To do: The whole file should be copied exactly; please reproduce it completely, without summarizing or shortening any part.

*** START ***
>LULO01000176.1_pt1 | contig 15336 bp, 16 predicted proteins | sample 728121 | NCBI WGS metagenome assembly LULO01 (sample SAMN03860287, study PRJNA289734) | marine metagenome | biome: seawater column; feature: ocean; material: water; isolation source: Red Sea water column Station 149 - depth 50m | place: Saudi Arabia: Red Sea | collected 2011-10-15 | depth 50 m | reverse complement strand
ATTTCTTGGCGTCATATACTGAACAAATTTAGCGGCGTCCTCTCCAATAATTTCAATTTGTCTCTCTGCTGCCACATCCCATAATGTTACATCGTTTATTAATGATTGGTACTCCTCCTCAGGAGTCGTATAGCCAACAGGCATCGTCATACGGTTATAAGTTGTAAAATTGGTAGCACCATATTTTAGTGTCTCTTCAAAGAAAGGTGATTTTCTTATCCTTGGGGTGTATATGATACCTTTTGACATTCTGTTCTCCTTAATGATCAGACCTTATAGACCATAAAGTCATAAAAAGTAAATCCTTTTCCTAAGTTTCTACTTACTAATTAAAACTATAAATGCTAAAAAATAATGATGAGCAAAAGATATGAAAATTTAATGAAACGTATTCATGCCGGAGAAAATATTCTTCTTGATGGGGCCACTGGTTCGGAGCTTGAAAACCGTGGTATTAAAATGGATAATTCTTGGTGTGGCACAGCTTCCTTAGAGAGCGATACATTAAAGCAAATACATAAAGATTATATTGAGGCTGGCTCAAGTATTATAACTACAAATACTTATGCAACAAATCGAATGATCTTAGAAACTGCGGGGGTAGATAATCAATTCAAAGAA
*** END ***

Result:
>LULO01000176.1_pt1 | contig 15336 bp, 16 predicted proteins | sample 728121 | NCBI WGS metagenome assembly LULO01 (sample SAMN03860287, study PRJNA289734) | marine metagenome | biome: seawater column; feature: ocean; material: water; isolation source: Red Sea water column Station 149 - depth 50m | place: Saudi Arabia: Red Sea | collected 2011-10-15 | depth 50 m | reverse complement strand
ATTTCTTGGCGTCATATACTGAACAAATTTAGCGGCGTCCTCTCCAATAATTTCAATTTGTCTCTCTGCTGCCACATCCCATAATGTTACATCGTTTATTAATGATTGGTACTCCTCCTCAGGAGTCGTATAGCCAACAGGCATCGTCATACGGTTATAAGTTGTAAAATTGGTAGCACCATATTTTAGTGTCTCTTCAAAGAAAGGTGATTTTCTTATCCTTGGGGTGTATATGATACCTTTTGACATTCTGTTCTCCTTAATGATCAGACCTTATAGACCATAAAGTCATAAAAAGTAAATCCTTTTCCTAAGTTTCTACTTACTAATTAAAACTATAAATGCTAAAAAATAATGATGAGCAAAAGATATGAAAATTTAATGAAACGTATTCATGCCGGAGAAAATATTCTTCTTGATGGGGCCACTGGTTCGGAGCTTGAAAACCGTGGTATTAAAATGGATAATTCTTGGTGTGGCACAGCTTCCTTAGAGAGCGATACATTAAAGCAAATACATAAAGATTATATTGAGGCTGGCTCAAGTATTATAACTACAAATACTTATGCAACAAATCGAATGATCTTAGAAACTGCGGGGGTAGATAATCAATTCAAAGAA